The connection of certain types of DG units to the distribution grid may lead to the occurrence of voltage changes due to switching operations in the DG installation, usually at start/stop phase of the equipment or a switch in a capacitor bank. Internationally, at the moment, there is no particular designation of the transient voltage change and there are also no limit values for this disturbance [5]. The DG plant can introduce transient voltage changes into the system if relatively large current variations are permitted during the process of DG connection and disconnection from the grid. The magnitude of the current transients can, to a greater extent, be controlled during the design stage of the DG. The interconnection of synchronous generator-based DGs in the grid causes an insignificant disturbance when the synchronization is properly done, and anti-parallel soft-start components are used to reduce the magnetizing current of induction generators to a value that is less than its rated current. On the other hand, disconnecting a generator that operates at full capacity could cause substantial voltage drops.

4.6. Voltage Flickers

The integration of some distributed renewable energy sources such as wind energy systems will introduce voltage flickers into the power network. This is because their output voltage varies with the changing wind velocity and direction. According to the British Standards Institution, voltage flicker assessment should be conducted at the system design stage [53] for wind energy systems to be connected to HV or medium-voltage (MV) networks. Flicker indices P s t   and P s t should be evaluated using the following formula:
P s t = P s t = C φ k , v a S n S k
  • C φ k , v a is the wind farm flicker coefficient obtained through a series of wind turbine tests;
  • φ k is the network impedance phase angle;
  • v a   is the annual average wind speed;
  • S n   is the wind farm rated power;
  • S k is the short-circuit power at the point of common coupling (PCC)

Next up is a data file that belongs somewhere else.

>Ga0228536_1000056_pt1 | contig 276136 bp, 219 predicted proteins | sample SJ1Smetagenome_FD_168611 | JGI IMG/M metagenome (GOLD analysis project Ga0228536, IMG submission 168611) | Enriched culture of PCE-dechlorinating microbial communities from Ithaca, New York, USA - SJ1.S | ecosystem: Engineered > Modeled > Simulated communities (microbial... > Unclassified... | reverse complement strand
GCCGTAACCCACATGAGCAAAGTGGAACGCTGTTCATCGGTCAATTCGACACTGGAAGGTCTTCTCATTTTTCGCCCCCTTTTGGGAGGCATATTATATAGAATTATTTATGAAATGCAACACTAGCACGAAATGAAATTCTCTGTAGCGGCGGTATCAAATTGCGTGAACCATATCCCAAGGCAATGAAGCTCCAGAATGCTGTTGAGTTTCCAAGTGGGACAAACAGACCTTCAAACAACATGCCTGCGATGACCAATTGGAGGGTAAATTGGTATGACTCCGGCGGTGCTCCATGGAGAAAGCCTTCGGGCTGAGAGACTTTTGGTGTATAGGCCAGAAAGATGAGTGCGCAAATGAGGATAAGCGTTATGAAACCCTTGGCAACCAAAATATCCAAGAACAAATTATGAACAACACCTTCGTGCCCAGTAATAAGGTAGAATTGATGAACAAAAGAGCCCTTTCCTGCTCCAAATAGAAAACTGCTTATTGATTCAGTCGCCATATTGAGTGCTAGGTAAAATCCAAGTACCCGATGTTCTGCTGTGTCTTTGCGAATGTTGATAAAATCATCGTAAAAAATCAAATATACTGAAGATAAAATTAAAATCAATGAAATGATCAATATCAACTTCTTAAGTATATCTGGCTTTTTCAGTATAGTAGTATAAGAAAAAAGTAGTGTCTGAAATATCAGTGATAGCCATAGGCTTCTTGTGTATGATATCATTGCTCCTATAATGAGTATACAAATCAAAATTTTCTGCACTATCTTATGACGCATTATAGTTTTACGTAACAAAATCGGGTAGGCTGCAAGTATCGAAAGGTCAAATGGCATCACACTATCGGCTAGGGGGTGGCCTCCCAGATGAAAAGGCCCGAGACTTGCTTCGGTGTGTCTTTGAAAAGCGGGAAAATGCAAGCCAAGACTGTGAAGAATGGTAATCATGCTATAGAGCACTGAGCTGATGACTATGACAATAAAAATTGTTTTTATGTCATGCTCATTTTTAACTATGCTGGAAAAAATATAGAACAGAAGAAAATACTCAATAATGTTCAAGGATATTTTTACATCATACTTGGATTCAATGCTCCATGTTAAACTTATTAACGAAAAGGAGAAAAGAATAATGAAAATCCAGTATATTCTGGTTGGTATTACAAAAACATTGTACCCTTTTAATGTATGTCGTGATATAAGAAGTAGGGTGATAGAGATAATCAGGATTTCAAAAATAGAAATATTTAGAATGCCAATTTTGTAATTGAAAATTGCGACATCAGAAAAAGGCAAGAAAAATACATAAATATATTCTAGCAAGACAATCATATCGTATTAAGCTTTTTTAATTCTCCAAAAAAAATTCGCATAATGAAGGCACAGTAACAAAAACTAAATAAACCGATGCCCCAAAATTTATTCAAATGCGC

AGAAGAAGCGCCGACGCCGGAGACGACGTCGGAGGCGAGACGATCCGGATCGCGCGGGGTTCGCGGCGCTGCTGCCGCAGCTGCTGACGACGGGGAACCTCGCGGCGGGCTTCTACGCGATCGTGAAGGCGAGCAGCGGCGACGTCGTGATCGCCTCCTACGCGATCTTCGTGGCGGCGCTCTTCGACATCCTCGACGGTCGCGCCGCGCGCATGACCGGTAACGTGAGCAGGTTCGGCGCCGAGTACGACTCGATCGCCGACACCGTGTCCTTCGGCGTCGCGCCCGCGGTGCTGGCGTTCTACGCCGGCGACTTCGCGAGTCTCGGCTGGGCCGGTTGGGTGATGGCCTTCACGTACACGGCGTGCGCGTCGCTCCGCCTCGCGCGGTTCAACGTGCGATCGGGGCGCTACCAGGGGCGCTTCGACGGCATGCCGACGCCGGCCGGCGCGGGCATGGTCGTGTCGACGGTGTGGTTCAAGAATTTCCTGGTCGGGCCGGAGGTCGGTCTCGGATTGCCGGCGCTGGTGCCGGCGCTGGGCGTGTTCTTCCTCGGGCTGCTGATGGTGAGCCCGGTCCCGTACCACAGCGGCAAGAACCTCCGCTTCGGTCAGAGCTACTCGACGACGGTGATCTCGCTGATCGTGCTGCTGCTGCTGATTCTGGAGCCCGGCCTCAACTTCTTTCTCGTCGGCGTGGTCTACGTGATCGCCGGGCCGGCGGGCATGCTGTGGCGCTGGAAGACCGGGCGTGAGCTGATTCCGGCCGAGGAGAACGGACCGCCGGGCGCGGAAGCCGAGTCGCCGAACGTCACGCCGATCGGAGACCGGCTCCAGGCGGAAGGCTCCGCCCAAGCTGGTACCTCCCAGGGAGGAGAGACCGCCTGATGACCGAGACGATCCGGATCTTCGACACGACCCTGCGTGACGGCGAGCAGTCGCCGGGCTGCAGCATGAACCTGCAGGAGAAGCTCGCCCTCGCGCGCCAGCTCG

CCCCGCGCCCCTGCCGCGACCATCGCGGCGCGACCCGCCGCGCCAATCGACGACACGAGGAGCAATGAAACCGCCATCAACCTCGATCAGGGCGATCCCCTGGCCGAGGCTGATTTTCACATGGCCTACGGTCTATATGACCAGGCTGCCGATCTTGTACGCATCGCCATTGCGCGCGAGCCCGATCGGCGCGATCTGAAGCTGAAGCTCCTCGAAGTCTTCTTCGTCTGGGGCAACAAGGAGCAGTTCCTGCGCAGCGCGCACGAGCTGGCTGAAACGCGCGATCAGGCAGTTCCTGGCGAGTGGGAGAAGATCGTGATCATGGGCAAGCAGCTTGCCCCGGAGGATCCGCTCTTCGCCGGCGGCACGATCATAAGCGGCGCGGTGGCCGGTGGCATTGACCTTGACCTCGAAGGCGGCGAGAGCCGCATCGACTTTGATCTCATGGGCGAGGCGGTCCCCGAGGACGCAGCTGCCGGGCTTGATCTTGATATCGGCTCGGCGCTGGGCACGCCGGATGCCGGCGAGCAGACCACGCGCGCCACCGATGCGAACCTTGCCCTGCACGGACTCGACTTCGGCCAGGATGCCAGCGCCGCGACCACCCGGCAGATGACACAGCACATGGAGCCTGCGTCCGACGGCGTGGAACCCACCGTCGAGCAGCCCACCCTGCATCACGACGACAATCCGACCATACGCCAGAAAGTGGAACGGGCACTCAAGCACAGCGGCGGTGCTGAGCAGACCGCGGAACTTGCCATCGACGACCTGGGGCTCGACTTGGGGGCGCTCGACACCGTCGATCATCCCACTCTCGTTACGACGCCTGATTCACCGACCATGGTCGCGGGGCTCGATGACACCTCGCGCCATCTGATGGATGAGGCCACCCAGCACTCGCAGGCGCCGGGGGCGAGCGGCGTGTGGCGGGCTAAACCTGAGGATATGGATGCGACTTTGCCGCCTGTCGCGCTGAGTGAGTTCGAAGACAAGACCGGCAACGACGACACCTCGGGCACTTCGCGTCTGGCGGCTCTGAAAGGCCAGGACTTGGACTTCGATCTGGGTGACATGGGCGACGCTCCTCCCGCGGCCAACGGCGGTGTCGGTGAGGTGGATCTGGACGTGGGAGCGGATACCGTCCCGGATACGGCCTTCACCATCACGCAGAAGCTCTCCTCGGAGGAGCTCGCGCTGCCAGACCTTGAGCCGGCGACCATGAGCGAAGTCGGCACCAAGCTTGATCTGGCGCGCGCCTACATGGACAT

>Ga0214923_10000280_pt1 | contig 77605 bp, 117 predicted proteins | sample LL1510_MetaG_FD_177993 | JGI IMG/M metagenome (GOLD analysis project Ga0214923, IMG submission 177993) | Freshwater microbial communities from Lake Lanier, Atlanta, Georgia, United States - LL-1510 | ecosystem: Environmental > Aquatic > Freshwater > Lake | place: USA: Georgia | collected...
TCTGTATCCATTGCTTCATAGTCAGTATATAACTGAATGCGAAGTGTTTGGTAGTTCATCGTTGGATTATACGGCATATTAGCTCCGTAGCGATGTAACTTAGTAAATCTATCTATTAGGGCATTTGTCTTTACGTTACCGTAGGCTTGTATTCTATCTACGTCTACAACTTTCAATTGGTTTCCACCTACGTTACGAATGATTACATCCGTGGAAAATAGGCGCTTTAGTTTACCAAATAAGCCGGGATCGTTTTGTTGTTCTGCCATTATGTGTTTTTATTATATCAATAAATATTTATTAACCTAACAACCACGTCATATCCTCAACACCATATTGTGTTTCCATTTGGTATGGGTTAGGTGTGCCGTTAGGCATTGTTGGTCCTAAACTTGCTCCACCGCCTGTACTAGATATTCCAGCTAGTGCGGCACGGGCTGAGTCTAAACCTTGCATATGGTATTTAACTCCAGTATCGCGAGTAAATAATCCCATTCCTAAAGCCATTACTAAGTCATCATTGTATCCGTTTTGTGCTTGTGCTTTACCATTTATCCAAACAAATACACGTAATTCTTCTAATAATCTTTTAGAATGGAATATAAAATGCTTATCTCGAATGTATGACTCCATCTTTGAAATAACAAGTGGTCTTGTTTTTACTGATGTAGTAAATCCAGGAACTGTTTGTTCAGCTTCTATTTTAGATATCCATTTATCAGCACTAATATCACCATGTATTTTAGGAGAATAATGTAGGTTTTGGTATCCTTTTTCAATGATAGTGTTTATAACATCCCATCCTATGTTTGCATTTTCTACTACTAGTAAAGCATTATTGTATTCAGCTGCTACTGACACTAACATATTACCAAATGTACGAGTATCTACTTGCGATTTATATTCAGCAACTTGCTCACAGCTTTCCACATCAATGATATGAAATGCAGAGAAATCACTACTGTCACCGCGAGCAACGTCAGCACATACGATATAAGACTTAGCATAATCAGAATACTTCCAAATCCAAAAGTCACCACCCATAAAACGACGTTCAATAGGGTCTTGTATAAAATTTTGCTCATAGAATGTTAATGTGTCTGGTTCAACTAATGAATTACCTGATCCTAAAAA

4.7. Harmonics Distortion

Distributed renewable systems such as wind turbines, which have power electronic components such as inverters, at some point in the energy conversion process, may introduce current harmonics accompanied by voltage distortion [5]. The order and magnitude of the current harmonics will greatly depend on the type of converter, inverter characteristics and the mode of operation. Nonetheless, most recent inverters connecting DGs to the power network have the ability to actively shape their current output to an acceptable limit, although some of the injected harmonic currents can distort the voltage profile, which can spread throughout the entire grid [54,55]. For wind turbines that have induction generators incorporated, there may be the occurrence of harmonics within a short time interval at startup, caused by a power electronic device. Some loads could also be a source of harmonics, where they introduce unwanted frequencies into the power grid in multiples of 50 or 60 Hz, and this could cause the power system to malfunction [18]. In summary, the presence of harmonics in a grid gives rise to diverse issues including temperature rise in the equipment, a drop in the power factor of power system components, a reduction in the performance of electrical devices, faulty responses of protective devices, communication signal interference, failure of neighboring equipment through resonance, noise, undesired vibration of electrical motors, etc. [16].

4.8. Grid Instability